Re/Max agent Amy Miller said she will recognize the bottom of the market when she sees fewer "Price Reduced" signs on houses.

She orders an appraisal up front so her clients are faced with the realities of the market and price their home correctly from the start. Miller said she turned down three listings last week because the clients would not lower their asking price.

 

"It's like a declining stock market," she said. "You can't sell a stock above the market when the market is going down, no matter how much your neighbor's house sold for two years ago."

Rich Conklin, one of Miller's clients, sold his East Grand Rapids home on Robinson Road SE in one day for more than the asking price.

He attributed it to extensive staging and appropriate pricing.

"Amy said, 'Do you want to sell the house? Don't screw around,' " Conklin said.

Cormac and Lisa Smith also listed with Miller, after several months of trying to sell their East Grand Rapids home on their own.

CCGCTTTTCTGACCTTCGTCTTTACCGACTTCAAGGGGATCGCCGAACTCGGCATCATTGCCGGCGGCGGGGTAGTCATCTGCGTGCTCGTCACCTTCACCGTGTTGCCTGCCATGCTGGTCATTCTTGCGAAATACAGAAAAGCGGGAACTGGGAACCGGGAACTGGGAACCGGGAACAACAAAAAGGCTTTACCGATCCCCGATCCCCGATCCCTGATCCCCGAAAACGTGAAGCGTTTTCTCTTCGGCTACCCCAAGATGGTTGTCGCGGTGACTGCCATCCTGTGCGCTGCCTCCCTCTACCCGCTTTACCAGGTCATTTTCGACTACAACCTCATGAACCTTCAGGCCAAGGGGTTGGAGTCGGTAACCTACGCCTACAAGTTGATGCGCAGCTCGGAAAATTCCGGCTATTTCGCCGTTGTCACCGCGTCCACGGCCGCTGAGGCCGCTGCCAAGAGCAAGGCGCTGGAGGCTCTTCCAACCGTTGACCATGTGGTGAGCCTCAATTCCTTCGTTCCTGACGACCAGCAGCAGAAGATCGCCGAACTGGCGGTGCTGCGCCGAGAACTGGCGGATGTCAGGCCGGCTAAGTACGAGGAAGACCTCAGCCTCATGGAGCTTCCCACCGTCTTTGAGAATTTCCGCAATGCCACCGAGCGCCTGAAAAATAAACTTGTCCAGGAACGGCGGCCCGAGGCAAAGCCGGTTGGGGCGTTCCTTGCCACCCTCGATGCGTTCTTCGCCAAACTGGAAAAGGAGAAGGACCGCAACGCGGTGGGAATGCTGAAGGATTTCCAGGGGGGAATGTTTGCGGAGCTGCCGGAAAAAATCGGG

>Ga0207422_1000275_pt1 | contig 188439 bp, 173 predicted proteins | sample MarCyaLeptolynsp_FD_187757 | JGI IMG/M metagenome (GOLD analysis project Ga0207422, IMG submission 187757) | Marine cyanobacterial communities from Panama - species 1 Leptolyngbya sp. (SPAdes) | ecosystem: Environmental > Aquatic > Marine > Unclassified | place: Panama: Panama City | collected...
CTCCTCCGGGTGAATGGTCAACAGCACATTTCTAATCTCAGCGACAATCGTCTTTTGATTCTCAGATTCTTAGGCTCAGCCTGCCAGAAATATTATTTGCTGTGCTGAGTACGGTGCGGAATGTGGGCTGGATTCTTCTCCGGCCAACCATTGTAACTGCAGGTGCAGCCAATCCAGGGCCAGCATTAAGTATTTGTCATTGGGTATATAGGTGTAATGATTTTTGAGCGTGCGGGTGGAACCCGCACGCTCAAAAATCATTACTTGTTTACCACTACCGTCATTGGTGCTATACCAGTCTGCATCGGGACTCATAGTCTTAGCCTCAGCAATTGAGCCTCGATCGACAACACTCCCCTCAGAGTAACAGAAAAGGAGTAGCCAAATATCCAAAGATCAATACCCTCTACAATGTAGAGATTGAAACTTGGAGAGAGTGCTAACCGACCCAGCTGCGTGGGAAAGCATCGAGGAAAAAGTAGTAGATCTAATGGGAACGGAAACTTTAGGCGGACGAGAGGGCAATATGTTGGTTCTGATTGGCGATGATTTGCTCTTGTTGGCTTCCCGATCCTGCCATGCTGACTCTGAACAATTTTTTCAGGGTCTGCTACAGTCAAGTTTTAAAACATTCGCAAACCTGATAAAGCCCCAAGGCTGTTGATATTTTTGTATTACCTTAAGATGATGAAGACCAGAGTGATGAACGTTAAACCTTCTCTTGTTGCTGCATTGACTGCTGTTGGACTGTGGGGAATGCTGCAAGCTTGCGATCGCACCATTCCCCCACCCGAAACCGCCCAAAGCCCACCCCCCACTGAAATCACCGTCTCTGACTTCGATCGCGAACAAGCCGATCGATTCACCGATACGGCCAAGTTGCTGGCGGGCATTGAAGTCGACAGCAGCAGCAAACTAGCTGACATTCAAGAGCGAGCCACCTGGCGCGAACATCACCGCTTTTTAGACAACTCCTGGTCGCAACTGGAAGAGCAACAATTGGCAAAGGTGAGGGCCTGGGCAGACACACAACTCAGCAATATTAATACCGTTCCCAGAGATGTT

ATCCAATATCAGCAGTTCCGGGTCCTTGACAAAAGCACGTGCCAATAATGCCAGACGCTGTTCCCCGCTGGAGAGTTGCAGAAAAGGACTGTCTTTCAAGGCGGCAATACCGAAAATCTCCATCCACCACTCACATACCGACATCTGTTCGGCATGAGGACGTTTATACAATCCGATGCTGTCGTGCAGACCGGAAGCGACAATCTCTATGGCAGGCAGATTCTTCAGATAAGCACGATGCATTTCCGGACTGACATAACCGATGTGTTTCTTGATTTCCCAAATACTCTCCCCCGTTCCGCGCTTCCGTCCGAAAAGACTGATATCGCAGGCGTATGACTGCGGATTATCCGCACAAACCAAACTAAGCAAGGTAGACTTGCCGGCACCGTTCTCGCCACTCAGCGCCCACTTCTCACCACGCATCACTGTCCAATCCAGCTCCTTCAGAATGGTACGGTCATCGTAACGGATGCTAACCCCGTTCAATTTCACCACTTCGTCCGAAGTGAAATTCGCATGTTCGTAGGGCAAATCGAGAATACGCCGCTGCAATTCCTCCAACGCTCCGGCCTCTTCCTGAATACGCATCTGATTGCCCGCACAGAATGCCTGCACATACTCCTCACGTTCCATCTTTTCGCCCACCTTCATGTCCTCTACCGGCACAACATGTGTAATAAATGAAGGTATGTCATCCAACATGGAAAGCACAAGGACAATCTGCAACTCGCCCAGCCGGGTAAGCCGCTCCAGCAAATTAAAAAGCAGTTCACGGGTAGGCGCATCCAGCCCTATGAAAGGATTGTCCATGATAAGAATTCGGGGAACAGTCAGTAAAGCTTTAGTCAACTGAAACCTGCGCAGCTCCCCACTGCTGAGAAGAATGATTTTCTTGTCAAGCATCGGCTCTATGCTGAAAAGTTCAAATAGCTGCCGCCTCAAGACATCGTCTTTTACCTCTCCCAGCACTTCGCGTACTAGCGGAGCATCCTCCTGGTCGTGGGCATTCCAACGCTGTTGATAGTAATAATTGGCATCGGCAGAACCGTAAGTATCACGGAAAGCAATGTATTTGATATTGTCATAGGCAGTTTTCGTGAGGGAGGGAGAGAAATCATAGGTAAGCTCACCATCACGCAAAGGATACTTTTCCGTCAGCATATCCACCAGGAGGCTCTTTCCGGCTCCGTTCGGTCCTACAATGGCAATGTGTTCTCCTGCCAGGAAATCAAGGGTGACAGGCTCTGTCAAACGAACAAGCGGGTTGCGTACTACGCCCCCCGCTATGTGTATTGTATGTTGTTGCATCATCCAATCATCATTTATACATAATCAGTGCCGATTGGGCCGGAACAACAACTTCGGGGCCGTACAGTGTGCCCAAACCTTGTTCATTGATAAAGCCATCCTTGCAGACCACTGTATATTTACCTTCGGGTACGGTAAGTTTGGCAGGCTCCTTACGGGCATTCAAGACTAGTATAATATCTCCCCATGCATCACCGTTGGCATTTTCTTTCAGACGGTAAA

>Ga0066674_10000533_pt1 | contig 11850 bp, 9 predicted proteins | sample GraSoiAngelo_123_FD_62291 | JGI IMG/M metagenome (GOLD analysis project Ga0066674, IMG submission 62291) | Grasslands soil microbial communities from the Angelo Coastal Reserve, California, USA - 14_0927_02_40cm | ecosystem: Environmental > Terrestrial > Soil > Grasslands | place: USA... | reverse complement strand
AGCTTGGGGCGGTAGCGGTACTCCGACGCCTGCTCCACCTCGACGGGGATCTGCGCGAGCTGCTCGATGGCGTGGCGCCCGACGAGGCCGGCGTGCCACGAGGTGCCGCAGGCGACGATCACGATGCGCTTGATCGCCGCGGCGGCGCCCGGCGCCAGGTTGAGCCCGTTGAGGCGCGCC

Miller priced it about $20,000 lower than their asking price, although they had expected it to drop during negotiations.

It sold in three days.

"We were surprised," he said. "Even though Amy really wasn't, we were."

A large majority of the sales last month -- 88 percent -- fell below $200,000. Last July showed the same breakdown.

Starner said that points to first-time buyers.

"I was hoping that it was more evenly distributed across the spectrum," he said. "But that's where the market starts.

"You need to topple the first domino to keep people moving."

David Sova, vice president of Heglund-Sova Realty, said only time will tell if the market is on the rise.

"One month isn't a tell-all,

other than you have to start somewhere," he said.

"If in another three months we're holding our own or having small increases, that would be encouraging."

Grand Rapids better than Boston??

by Mark Brace

Why can’t we be more like Grand Rapids?

By JOANN FITZPATRICK

It’s such a big country, America. I don’t know it well, haven’t traveled from sea to shining sea, except by airplane from East to West several times. Last weekend I was in Michigan, not quite the heartland but close enough.

The combined effect of television programs, chain stores and restaurants and electronic gadgets is that we think we’ve been homogenized.

But it’s not so, thank goodness.

I know that when I visited New Orleans, before and after Hurricane Katrina, this is a place very different from Boston or anywhere else in America.